What does x equal? You spent four years in high school trying to answer that question and, if you were anything like me, four years trying to figure out why the heck you should care. I don’t want to bring you back to those dark academic times, but I’ve worked out a foolproof equation for new homebuyers that will resolve most of their real-estate conundrums.
Let’s use the typical x + y = z model as a starting point—stay with me here, folks. There are three major variables involved in sourcing your perfect home, minor quibbles over parking and crown moulding aside: location (L), price (P), and style (S). By plugging these factors into the formula above, once you figure out two of the three, I believe you can easily solve for the third. This will ultimately help determine what type of home you’ll buy, where you’ll buy it, and how much you’ll spend. That is, if you have a vague idea of your ideal neighbourhood (L) and an established budget (P), you can figure out whether your future abode will be a condo, a semi, or a freestanding home (S). Let’s break down the variables a bit further with real-life examples:
At Pier 16 in Hamilton Harbour, another chapter in the sad decline of the city’s once-dominant steel industry is playing out as cranes load huge mounds of unwanted iron ore onto a ship, bound for mills in China.
Carting off the vital steel-making raw material from United States Steel Corp., which idled its blast furnace here three years ago, suggests the mill won’t be restarting any time soon, if ever.
And yet across the harbour a second ship highlights an emerging economic engine for Hamilton – the booming agrifood sector. The Federal Yukina is waiting to dock alongside Parrish & Heimbecker Ltd.’s newly built dome-shaped grain silos, where it will begin loading up the fall harvest of Ontario soybeans for export to the Netherlands.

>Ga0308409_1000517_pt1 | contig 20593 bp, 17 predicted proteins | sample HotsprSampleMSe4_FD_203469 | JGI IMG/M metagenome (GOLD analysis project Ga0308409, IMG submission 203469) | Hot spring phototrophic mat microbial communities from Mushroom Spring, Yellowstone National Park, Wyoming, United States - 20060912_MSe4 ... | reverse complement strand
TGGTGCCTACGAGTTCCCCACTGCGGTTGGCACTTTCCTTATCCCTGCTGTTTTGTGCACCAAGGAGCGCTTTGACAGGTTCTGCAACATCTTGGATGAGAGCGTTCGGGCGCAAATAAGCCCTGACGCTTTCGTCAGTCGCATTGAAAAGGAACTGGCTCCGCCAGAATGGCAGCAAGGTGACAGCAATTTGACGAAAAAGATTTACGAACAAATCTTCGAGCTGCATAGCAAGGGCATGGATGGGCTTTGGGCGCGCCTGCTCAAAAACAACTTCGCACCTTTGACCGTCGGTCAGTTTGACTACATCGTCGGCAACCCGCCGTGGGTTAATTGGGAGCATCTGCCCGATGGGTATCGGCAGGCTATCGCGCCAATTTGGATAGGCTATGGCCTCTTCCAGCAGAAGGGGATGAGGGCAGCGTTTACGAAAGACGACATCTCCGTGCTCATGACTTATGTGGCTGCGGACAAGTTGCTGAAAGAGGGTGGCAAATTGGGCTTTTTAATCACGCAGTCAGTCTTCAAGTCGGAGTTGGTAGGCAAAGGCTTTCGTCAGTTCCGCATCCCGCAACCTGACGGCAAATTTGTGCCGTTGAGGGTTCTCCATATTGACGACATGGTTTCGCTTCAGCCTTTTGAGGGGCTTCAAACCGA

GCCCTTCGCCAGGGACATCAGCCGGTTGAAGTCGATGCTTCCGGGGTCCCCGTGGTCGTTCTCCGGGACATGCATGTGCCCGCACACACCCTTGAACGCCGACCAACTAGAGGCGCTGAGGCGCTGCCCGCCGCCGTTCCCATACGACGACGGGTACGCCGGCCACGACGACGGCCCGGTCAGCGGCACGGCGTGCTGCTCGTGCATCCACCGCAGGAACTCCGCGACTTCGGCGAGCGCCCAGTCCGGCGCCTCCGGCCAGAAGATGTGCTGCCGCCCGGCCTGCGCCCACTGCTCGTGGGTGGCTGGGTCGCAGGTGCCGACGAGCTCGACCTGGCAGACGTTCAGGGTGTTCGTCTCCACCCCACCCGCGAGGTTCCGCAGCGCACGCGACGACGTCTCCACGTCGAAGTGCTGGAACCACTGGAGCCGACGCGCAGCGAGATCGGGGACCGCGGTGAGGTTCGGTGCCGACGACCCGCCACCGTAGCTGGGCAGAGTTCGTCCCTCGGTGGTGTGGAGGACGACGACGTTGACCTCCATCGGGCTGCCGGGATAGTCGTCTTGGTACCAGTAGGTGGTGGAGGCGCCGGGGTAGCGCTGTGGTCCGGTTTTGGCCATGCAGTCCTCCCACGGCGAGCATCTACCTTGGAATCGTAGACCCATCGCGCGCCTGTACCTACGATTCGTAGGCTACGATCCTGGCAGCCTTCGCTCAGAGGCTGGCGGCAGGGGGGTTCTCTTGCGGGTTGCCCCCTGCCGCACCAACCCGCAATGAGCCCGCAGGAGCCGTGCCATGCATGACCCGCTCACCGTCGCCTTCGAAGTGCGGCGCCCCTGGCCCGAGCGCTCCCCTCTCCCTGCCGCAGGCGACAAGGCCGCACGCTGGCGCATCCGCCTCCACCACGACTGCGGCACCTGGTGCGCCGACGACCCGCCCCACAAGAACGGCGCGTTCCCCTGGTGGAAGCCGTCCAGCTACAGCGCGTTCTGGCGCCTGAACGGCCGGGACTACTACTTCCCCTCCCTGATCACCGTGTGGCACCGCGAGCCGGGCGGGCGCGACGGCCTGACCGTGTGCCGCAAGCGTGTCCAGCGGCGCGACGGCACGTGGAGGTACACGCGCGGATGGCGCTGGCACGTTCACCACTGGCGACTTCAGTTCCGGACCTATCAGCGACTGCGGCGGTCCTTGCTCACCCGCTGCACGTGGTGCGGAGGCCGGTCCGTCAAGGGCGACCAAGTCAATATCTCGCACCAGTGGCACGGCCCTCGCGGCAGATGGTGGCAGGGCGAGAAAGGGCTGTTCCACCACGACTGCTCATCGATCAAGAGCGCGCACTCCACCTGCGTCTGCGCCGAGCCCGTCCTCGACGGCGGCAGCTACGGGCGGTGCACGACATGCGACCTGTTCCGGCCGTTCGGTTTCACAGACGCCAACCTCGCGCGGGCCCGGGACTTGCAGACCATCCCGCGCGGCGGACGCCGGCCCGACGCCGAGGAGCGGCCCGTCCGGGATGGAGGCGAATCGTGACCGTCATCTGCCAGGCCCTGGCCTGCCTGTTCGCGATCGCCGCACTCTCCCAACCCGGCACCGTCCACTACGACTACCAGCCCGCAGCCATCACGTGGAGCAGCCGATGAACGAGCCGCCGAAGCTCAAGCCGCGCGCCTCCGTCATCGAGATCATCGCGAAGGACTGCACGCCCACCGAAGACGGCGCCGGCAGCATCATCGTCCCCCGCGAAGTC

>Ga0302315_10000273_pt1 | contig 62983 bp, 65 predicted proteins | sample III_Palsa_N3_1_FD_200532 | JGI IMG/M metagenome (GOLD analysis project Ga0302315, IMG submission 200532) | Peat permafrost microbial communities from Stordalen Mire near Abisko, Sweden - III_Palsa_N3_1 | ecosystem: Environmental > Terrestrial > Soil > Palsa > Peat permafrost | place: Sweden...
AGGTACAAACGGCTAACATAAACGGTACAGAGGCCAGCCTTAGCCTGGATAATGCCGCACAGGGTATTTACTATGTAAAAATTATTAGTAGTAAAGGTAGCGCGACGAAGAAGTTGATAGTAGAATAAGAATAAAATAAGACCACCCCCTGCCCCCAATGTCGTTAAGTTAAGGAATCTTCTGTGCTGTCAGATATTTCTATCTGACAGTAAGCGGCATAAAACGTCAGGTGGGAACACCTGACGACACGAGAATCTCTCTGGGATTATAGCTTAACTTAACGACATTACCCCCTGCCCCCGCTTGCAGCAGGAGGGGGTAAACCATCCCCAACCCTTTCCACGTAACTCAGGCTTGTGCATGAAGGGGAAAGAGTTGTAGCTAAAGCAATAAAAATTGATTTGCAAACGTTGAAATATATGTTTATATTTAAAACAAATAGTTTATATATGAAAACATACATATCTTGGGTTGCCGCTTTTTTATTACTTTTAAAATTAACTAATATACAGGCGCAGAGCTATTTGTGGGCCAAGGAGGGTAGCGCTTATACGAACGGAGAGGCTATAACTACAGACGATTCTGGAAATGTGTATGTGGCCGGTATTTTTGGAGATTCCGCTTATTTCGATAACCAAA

Our studs-to-shingles primer on buying a house-in-progress.
You know those glorious words “turn-key condition”—as in, here’s a snazzy house with no repairs needed, and all you have to do is turn the key and sort out your Netflix? Forget those words. It may be time to purchase your own place, but unless you make (or your granddaddy made) obscene amounts of money, you won’t be looking at pristine abodes. In fact, you probably won’t even be looking at ordinary abodes, at least not while the average price for a detached home in the 416 hovers around $784,000.
For 36 years, the city’s head of food safety has been keeping Torontonians as safe and salmonella-free as possible. He helped us maintain our cool during SARS, lead us through listeria, and implemented the DineSafe program that allows restaurant-goers to conduct their own background checks. Before his October retirement, we sat down with Jim Chan to discuss dining in Toronto: the good, the bad, and the cronut.
SYLVAN LAKE, Alta. — An Alberta pensioner says she feels like a prisoner after her rental property was claimed as an “embassy” by a man she says identified himself as a Freemen-on-the-Land, a growing movement of so-called sovereign citizens that is raising concerns with authorities both north and south of the border.
“I am an army of one,” says Rebekah Caverhill at her home in Sylvan Lake, near Red Deer. Tears stream down her face.
“I’ve been beat up so badly by people that should be helping that I don’t know where to turn.”
Share the road campaign shows cyclist where a trucks blind spot is. It’s bigger then you think. Check out this video to see where and when a trucker can see you on your bicycle.
Photos: 6 Wow-Worthy Homes for Sale [Not your typical MLS Photos]
It’s amazing what kind of wonderful and wacky photos you can find on real estate websites like Redfin.com. While most homes for sale have typical bedrooms and bathrooms, occasionally a home will stand out from the pack with an unbelievable feature or interesting décor choice. Read on for six wow-worthy homes that Redfin real estate agents have recently unearthed for your viewing pleasure.
For over a century, the determined residents of the city’s eastern lakeside enclave have managed to fight outside developers and preserve their neighbourhood’s unique character. Should the rest of Toronto be taking notes?